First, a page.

How do I Become a Clinical Research Coordinator?

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  • Written By: Elva K.
  • Edited By: Heather Bailey
  • Last Modified Date: 12 May 2019
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A clinical research coordinator oversees clinical trials that involve testing of medications or other health interventions. The work might involve filling out required safety documents, submitting the safety documents to any safety boards providing oversight, making certain all data obtained is correctly recorded, and making certain that clinical trials meet Food and Drug Administration (FDA) approval. A clinical research coordinator is also involved with data collection from participants and is instrumental in making suggestions if there are problems with the data collection. If you wish to become a clinical research coordinator, you generally will need a college degree and possibly a postgraduate degree to maximize your career potential.

Of note, if you pursue a specialized associate's degree, you can become a clinical research coordinator. One example of such an associate's degree is the associate's degree and certificate in clinical research coordinator studies that is awarded by the Mayo School of Health Sciences (MSHS) and the Rochester Community and Technical College (RCTC). Attainment of a degree such as this could be a useful beginning for your career.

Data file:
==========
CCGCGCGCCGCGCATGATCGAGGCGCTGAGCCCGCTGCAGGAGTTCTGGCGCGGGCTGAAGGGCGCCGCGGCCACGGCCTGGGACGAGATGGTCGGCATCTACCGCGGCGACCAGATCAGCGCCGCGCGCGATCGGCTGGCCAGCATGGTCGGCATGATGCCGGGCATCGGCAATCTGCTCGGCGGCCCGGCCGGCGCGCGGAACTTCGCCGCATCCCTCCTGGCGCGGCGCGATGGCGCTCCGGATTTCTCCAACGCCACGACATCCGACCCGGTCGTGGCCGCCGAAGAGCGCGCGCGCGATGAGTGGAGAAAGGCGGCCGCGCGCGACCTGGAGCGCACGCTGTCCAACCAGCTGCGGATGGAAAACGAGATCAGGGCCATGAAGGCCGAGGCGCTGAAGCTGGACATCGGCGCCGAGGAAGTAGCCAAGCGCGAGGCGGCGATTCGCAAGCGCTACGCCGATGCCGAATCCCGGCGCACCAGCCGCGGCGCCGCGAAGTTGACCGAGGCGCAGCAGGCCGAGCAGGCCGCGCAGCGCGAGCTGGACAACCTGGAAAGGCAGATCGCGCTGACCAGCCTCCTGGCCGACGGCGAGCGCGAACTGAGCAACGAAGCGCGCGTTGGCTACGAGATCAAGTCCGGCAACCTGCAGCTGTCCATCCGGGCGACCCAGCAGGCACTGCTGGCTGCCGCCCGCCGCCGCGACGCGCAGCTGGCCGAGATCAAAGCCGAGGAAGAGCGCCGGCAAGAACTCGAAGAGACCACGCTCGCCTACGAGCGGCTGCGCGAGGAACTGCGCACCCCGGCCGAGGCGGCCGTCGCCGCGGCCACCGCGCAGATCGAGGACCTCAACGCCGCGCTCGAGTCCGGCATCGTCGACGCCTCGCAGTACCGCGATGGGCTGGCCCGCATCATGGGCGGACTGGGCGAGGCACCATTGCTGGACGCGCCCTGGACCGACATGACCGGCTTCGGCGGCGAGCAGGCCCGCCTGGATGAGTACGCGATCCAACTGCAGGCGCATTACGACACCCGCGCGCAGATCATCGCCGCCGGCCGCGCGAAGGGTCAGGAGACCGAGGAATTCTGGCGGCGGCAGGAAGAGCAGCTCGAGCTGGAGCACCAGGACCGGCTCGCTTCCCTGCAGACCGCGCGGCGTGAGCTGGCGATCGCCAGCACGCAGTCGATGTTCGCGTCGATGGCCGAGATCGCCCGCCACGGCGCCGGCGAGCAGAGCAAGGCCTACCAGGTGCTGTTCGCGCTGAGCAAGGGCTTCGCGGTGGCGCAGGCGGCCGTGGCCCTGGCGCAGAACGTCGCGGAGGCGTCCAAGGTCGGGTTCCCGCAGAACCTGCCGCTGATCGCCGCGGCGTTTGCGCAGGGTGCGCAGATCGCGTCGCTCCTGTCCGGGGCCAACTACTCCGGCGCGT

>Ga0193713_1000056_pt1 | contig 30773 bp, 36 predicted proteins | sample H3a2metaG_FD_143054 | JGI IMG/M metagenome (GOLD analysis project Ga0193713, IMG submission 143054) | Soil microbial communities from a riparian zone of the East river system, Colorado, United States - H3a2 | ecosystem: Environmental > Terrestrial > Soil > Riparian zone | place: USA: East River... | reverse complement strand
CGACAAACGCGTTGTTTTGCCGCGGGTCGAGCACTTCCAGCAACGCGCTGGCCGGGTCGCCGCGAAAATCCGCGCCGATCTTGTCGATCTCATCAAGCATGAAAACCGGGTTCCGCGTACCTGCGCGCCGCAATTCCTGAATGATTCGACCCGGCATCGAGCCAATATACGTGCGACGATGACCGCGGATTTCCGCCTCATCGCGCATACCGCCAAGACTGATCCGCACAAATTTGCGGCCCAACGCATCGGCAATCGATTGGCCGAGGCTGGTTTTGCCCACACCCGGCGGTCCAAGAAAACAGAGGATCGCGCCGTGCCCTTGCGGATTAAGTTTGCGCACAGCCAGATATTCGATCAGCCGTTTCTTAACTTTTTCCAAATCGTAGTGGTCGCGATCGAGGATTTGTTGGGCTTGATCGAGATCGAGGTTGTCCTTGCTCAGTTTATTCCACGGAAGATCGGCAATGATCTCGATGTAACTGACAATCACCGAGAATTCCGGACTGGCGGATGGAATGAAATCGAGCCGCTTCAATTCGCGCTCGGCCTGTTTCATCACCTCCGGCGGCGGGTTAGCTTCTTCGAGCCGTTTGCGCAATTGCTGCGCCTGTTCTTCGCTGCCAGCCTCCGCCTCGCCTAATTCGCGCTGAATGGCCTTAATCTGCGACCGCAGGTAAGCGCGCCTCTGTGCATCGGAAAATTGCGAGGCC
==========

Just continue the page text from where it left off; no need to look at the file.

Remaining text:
Granted, to qualify for jobs which include a higher level of responsibility and higher pay, most likely, it will be necessary for you to earn a four-year college degree. Specifically, it can be helpful to get a bachelor's degree majoring in chemistry or a health-related field such as biology or nursing so you can become a clinical research coordinator. Chemistry, biology, or nursing coursework is relevant because those majors tend to focus on topics that are relevant to a career in medical research.

Getting a graduate degree is not always necessary. Given the competitiveness of the job market though, having a graduate degree could distinguish you from the competition and may result in you finding employment more easily. For example, depending on what your bachelor's degree major is, when it is time for your graduate degree, you could choose to pursue either the Master of Science in Nursing (MSN) or the Doctor of Philosophy (PhD) degree in chemistry to become a clinical research coordinator.

Earning certification is not required; however, it can help your career because certification demonstrates your expertise and commitment to a career in medical research. The Association of Clinical Research Professionals (ACRP) offers the opportunity for certification. Completing the ACRP certification requires passing the ACRP exam after having had at least two years of full-time work experience or an equivalent amount of part-time work experience.

If you have been a clinical research coordinator and if you are ready to move into a different career, there are options. For example, you could go back to graduate school to earn a Doctor of Philosophy (PhD) degree in chemistry, biology, or nursing so that you can teach college courses. Or you could become a human resources recruiter for a third party staffing agency that recruits clinical research coordinators and places them into jobs.



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